You’ve studied the TV world for a very long time, John, but think about the way TV worked. How many great shows did any cable network usually have in the year? One, two? It wasn’t like a cable network is built on something you watched every night. I’m sure for HBO, even a premium network, you turned it on once a week on Sunday nights to watch whatever the new episode was of whatever show you love. AMC you turned it on when there was a new episode of “Breaking Bad” or “Madmen,” but you didn’t turn it on the rest of the week. Yes, there was always a smaller group of people that might have watched religiously but they weren’t focusing on daily engagement. If you think about the tech world, I don’t care whether we’re talking about Meta, Facebook, I don’t care if we’re talking about Google, all of these companies. What they care most about is that you never leave. They all are optimizing for time spent. It is not a behavior that the media companies, these legacy media companies, they have never been optimizing and focusing on time spent. I think that’s a huge issue as they get into streaming is they don’t understand or they’re not built to create enough program to keep you there every single day. Keep on coming back and watching. Think about Disney+ some incredible content, but just not a lot of fresh new stuff. If you want to watch “Moana” on repeat, and you’re seven years old, it’s amazing. But if you’re 50 years old like me, there’s a new episode of a few series, over the course of a year, but there just isn’t a reason to watch on a daily or even several times a week basis. That’s a huge issue for these companies is not having that regular engagement. I just don’t think that topic gets enough attention. I think that’s why they’re all thinking about, ‘Oh my god, what are we doing exactly? And how do we build a business around this?’
The one company that has built a business around this and that people do tune into every day is Netflix, right? Almost 300 million households. Netflix made a lot of headlines when they announced their advertising business late last year. This is their first full year of having that business stood up. How do you think it’s going?
I think what we’ve learned is that, and I think this would be not just true for Netflix, but for Disney too, because remember Disney launch advertising for the first time on Disney+, within the same four week period that Netflix did. I think the the challenge is, when you’ve been using a streaming service for years and years, a lot of your subscribers, even the people that were, for Netflix’s case were you know, sharing passwords and not actually paying themselves. But these services were built on not watching ads. When you bring on ads, sure, there’s a tier of consumers that certainly like the lower price and will tolerate ads. Look, I don’t think at the end of the day, I don’t think people hate ads. I think people hate ads that are not relevant, that are disruptive and annoying. I think as we’ve seen,Meta may be the best example. When you make ads that feel like content, where you know, when you scroll through your Instagram feed and you see content that actually you want to buy or you want to interact with, that’s when advertising becomes compelling.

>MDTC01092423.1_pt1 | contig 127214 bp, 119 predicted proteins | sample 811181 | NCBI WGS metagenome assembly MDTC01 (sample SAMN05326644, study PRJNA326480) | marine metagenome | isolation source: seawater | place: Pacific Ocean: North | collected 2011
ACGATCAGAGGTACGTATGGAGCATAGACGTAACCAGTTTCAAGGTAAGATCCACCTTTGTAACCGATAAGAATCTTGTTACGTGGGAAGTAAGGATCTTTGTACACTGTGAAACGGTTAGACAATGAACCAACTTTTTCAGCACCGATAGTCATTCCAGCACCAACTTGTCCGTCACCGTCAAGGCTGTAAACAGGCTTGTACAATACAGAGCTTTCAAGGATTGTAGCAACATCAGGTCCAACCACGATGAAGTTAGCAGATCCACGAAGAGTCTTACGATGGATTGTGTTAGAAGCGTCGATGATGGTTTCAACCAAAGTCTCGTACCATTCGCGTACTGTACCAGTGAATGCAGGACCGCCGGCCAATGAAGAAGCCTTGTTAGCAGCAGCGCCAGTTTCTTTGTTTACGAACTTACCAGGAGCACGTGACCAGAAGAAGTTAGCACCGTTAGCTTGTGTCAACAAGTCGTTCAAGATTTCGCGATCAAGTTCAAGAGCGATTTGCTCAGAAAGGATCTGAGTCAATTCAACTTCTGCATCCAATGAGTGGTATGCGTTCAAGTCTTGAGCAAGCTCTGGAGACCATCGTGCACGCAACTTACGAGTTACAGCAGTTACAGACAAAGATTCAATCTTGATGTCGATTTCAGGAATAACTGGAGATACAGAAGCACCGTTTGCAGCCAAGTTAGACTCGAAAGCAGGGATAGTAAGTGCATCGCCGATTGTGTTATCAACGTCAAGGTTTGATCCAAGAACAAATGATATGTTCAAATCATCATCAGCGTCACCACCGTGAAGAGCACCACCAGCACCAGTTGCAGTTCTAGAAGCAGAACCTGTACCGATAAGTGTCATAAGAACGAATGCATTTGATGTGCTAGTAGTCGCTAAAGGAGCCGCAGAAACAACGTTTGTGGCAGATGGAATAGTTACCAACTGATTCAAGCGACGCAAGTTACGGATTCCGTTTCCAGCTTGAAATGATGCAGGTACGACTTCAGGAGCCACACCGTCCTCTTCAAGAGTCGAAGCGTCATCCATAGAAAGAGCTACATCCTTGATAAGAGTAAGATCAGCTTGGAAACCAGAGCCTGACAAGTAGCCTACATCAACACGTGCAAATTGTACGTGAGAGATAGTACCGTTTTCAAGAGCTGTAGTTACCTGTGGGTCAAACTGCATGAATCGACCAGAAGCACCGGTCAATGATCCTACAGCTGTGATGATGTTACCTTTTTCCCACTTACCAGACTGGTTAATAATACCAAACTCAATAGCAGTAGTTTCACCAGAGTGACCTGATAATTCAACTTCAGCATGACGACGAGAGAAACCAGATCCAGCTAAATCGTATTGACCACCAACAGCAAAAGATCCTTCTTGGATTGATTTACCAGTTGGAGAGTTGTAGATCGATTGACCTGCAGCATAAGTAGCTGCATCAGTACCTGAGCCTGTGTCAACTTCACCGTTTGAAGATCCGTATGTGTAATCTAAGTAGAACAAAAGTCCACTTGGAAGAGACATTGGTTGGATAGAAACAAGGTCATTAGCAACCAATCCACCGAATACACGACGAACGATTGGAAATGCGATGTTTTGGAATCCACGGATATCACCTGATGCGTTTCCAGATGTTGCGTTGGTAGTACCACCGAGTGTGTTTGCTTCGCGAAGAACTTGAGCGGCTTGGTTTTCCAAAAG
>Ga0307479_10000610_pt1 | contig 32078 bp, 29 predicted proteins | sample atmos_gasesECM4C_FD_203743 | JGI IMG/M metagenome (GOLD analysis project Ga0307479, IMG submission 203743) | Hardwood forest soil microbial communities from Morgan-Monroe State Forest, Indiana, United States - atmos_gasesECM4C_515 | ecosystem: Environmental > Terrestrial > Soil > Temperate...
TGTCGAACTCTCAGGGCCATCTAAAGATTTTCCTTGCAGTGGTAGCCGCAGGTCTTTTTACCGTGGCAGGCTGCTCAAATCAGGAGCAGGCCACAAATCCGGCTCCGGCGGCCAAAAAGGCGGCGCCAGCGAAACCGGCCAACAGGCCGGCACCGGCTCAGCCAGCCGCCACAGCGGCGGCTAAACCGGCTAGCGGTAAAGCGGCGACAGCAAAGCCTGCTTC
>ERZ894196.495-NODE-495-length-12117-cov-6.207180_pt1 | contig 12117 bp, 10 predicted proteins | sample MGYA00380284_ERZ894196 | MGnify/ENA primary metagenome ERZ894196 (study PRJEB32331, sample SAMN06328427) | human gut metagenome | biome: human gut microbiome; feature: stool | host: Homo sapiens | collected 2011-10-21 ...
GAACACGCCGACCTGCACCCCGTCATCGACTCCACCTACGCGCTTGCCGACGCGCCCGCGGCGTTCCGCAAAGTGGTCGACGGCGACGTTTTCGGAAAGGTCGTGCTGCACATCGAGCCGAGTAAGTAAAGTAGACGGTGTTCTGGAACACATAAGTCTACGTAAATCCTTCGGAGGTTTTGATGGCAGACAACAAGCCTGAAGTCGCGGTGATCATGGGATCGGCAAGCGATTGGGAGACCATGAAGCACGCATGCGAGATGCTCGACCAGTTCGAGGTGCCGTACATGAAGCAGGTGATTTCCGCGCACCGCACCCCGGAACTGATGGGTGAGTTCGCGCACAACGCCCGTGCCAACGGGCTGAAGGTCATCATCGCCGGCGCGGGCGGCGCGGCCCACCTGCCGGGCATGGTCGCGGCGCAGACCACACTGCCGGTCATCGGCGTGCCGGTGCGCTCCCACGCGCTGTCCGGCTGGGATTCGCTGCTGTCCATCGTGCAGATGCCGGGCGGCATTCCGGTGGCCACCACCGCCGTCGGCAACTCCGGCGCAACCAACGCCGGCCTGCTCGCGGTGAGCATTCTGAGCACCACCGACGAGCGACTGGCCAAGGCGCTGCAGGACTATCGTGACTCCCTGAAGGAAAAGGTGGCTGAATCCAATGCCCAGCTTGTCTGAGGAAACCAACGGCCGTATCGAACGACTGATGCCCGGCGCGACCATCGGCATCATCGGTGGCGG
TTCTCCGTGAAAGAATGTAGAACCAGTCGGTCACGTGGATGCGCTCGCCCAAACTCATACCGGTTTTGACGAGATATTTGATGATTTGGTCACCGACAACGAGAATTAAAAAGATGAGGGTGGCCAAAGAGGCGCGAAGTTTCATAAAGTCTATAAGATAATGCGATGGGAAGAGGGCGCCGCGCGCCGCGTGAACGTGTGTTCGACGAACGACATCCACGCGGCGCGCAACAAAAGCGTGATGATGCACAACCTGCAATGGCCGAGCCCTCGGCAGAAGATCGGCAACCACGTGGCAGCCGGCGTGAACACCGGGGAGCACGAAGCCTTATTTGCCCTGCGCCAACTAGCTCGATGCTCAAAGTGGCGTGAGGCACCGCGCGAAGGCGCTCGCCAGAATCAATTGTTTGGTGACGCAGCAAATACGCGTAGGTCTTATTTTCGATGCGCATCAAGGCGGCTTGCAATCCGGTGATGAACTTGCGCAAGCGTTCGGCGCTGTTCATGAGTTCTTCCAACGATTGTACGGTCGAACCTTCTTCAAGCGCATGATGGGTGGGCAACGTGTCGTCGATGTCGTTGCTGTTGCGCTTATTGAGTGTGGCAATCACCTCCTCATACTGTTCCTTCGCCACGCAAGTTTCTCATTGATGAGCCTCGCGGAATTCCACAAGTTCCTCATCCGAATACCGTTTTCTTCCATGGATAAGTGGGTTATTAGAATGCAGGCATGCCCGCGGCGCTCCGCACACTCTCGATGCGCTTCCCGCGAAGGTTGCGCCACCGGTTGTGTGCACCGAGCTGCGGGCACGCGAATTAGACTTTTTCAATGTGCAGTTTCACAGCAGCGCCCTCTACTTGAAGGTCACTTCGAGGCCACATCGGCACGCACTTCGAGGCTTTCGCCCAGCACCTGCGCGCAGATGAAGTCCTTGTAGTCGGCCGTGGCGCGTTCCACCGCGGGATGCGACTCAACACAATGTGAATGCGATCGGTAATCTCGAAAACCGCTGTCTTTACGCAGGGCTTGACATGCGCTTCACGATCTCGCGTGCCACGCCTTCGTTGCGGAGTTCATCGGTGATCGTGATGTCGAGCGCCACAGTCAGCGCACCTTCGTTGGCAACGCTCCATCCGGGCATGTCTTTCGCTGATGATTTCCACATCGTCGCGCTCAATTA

I’d say what we’ve seen to date on Netflix and even Disney+ and others, I haven’t seen anything in the streaming ad world that is dramatically different from the way ads look on television. I think that’s going to begin to change. And I think that’s sort of the answer to your question on Netflix is, advertising is going to evolve, meaning it’s not going to look like, advertising will become my guess is more like storytelling. Where if you’re watching 10 episodes of “Wednesday,” the ads will actually evolve over those 10 episodes. And a P&G or pick your marketer can actually tell a story no longer that consumer is going to binge all of “Squid Game” or all of “Wednesday,” you can tell an ongoing story across that advertising. In a way that’s not possible. When you see the way a consumer watches linear TV because you don’t know what they’re going to watch on what network from night to night. But as long as you’re binging on Netflix, and you’re watching episode after episode, imagine you’re watching the 200 episodes of “Grey’s Anatomy” or whatever the number is now. The ability to tell a story over that entire or think of “Suits” most recently, an incredible amount of viewership. Imagine as a marker the type of stories you can tell when you know you’ve got a consumers attention for that many hours over the course of the next month or two months. That’s liquid gold to a marketer.
Obviously, it’s going to lead you know, you’re going to have to rethink how you create content or advertising content.
But I think there’s another frustration in the streaming advertising world, at least that I’ve heard from marketers and people at agencies, which is it’s really hard to solve some basic problems like frequency capping and, knowing who you’re actually average, all the problems that you would think interactive television could solve seem to be intractable in this marketplace. Why is that?
Well, one of the biggest problems you have in most of the platforms that are out there, think about, Netflix was not the first company to jump into advertising on connected TVs or on streaming. But the big problem you have, and this goes back to the TV everywhere days, and the problems that everyone saw there was, not enough time spent, meaning you didn’t have enough users and enough time spent. So you ended up when you made a guarantee to an advertiser, or whenever you had these guarantees, and you fell short, you ended up having to keep rerunning the same ad over and over again.
And that’s what we see, the same ads over and over.